Cosesaurus and the Origin of the Pterosaurs

Originally considered a bird ancestor,
then demoted to nothing more than a juvenile Macrocnemus,
Cosesaurus turns out to be very close to the perfect ancestor to the Pterosauria, Sharovipteryx and Longisquama.

Cosesaurus aviceps

Figure 1. Click to enlarge. Cosesaurus aviceps displaying its many pterosaurian characters.

First described by Ellenberger and deVillalta (1974), Cosesaurus was viewed as a bird ancestor with its large eyes, beak-like snout, antorbital fenestra, strap-like scapula and other characters. It was considered a biped due to the anterior extension of its ilium. Unfortunately Ellenberger and deVillalta and later Elllenberger (1978, 1993) made several errors. They considered the coracoid a sternal keel. They considered the sternum a pair of enlarged and coosified coracoids. They considered a gastralium a retroverted pubis. They illustrated tail feathers. The mistakenly flipped the hand so digit 2 would be the longest, as in birds.

Sanz and López-Martinez (1984) dismissed all of the traits that earlier workers had used to link Cosesaurus to birds, and relegated it to a juvenile Macrocnemus. Unfortunately their cartoonish reconstruction appears to have echoed their cursory examination because they ignored all the characters (discussed below) that no Macrocnemus has. Nevertheless, Sanz and López-Martinez were closer to the phylogenetic mark than Ellenberger was. Cosesaurus was a sister to Macrocnemus.

Peters (2000) examined Cosesaurus and saw the pterosaur connection in pedal 5.1, the elongated ilium, fused pubis and ischium, sacrum of 4 vertebrae, and other characters. As a novice, I followed Ellenberger (1978, 1993) with regard to the sternal keel and giant fused coracoids. As a houseguest of Ellenberger, I proposed a pterosaur hypothesis shortly after I had seen the specimen, but he dismissed the notion.

In his PhD dissertation, Senter (2003) illustrated Cosesaurus with an antorbital fenestra, but described and scored it without one. He considered two curved coracoid stems (see below) to be displaced clavicles on a cartoonish drawing of the specimen and otherwise also overlooked what later detailed work (see below) would reveal.

A second look at Cosesaurus and its apparent autapomorphies (= unique traits) revealed several mistakes in earlier reconstructions. That “giant co-ossified coracoid” was a sternum, but not just any sternum. In lizards, the sternum is typically located at the posterior tip of the interclavicle, but this sternum had migrated dorsal to the interclavicle, sharing an anterior border that pressed against transversely oriented and overlapping clavicles. That was a proto-sternal complex. Only fenestrasaurs, including pterosaurs had this trait. Moreover, this sternum has a posterior embayment that only fenestrasaurs had.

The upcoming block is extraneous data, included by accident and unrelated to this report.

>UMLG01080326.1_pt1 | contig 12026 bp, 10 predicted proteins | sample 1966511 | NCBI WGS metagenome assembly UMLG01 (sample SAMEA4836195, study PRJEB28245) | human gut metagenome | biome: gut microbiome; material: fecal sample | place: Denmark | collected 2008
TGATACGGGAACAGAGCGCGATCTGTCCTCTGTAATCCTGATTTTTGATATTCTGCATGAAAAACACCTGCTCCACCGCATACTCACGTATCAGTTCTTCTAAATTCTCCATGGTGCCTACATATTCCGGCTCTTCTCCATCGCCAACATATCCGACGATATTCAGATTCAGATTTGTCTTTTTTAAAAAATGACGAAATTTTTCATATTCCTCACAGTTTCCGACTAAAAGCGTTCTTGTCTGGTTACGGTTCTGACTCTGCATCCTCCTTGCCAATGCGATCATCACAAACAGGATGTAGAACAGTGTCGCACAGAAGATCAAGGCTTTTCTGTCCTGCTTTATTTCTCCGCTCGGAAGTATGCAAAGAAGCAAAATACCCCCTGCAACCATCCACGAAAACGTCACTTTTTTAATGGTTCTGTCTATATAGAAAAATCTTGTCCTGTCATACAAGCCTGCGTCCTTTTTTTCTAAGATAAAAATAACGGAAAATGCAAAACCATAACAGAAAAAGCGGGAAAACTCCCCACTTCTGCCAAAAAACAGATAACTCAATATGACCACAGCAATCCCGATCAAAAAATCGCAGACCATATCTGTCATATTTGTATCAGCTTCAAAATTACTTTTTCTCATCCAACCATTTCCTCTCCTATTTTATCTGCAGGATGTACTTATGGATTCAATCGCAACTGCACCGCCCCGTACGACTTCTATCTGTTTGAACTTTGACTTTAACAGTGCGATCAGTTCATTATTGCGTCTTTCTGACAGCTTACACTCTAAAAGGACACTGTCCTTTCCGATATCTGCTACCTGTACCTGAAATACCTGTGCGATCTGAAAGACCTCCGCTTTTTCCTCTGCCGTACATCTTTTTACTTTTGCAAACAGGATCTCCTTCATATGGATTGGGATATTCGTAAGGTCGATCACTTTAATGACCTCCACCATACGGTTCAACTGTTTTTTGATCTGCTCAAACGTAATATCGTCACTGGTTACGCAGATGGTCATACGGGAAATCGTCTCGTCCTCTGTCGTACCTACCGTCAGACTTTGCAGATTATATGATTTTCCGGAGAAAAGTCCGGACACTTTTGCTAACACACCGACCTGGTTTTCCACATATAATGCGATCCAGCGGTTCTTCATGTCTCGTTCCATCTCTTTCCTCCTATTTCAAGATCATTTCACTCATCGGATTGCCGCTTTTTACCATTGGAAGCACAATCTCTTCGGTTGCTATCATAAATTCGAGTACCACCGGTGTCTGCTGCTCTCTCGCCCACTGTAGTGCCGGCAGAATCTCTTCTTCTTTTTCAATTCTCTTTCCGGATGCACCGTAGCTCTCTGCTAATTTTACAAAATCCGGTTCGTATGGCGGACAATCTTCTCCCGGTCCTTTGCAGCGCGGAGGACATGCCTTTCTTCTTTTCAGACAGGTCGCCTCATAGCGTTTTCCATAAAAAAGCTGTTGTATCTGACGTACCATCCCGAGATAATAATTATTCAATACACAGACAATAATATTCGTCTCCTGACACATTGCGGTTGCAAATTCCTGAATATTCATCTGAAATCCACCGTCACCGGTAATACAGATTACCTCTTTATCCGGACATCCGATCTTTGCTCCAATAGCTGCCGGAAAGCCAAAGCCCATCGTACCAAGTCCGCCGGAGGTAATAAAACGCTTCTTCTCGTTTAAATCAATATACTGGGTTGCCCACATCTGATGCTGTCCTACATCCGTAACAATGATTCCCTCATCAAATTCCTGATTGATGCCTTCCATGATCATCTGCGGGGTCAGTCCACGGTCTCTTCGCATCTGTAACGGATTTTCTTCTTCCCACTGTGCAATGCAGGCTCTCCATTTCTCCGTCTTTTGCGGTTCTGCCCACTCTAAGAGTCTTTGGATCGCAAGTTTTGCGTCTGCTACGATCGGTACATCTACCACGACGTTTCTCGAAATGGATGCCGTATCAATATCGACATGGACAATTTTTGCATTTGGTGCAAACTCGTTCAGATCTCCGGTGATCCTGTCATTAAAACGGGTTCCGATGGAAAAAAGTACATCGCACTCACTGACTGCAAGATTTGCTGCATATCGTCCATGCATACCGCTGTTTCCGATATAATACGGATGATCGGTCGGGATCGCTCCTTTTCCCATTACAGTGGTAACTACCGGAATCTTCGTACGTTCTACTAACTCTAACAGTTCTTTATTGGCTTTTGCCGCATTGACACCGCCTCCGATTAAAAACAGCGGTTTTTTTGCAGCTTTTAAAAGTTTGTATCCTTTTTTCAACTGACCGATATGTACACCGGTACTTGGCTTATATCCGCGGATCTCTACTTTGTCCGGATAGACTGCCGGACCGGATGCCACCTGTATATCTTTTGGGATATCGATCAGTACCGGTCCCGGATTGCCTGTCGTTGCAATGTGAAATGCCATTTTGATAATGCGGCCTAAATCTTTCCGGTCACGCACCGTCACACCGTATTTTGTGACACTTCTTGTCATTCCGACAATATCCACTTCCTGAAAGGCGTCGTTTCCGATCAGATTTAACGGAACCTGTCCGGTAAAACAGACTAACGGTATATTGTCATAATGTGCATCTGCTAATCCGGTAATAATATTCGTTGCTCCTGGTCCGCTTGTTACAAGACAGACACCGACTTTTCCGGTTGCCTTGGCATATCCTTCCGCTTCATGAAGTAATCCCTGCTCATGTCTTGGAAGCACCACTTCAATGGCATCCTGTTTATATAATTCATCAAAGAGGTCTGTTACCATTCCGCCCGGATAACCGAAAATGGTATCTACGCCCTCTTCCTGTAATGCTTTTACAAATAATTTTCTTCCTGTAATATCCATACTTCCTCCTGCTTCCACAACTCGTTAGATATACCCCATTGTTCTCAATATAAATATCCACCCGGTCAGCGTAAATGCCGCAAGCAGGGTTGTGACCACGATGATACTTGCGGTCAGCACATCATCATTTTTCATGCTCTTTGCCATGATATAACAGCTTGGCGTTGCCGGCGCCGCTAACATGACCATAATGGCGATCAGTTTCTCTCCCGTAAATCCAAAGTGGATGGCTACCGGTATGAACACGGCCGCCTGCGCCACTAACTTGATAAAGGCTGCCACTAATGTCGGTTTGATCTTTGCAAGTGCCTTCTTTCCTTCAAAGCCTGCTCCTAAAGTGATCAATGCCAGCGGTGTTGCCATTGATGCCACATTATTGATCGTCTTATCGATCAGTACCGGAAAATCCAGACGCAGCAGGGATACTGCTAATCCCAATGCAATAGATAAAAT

Colorized sternal complex elements in Cosesaurus.

Figure 2. Click for rollover image. Colorized sternal complex elements in Cosesaurus. Coracoids in blue. Scapulae in green. Clavicles in pink. Interclavicle in red. Sternum in yellow.

That “sternal keel” and “curved clavicle” turned out to be a quadrant-shaped coracoid. Such a shape reduces the ability of the coracoid to contribute to glenoid movement during quadrupedal locomotion. Socketed by its ventral stem, such a coracoid is used to brace a flapping forelimb in birds and pterosaurs. The fenestrated coracoid of lizards like Huehuecuetzpalli evolves into the quadrant-shaped coracoid of Cosesaurus by enlargement of those fenestrations to the posterior rim of the coracoid. Taking the opposite tack, Macrocnemus reverted to a disc-like coracoid without fenestrations.

Prepubes in Cosesaurus, In situ and reconstructed.

Figure 3. Prepubes in Cosesaurus, In situ and reconstructed.

That stem-like anterior process on the anterior process of the ilium turned out to be a displaced prepubis. The other prepubis was found partially hidden by a femur. Ellenberger (1978, 1993) was correct in his identification of the strap-like scapulae. A pteroid and preaxial carpal were found (Peters 2009) and these migrated bones matched the shapes of the two centralia in Sphenodon. The entire manus of Cosesaurus was a close match to that of the basal lizard, Huehuecuetzpalli (Peters 2009). The divisions between feathers envisioned by Ellenberger (1978, 1993) are identified as regularly spaced pycnofibres (= ptero hairs).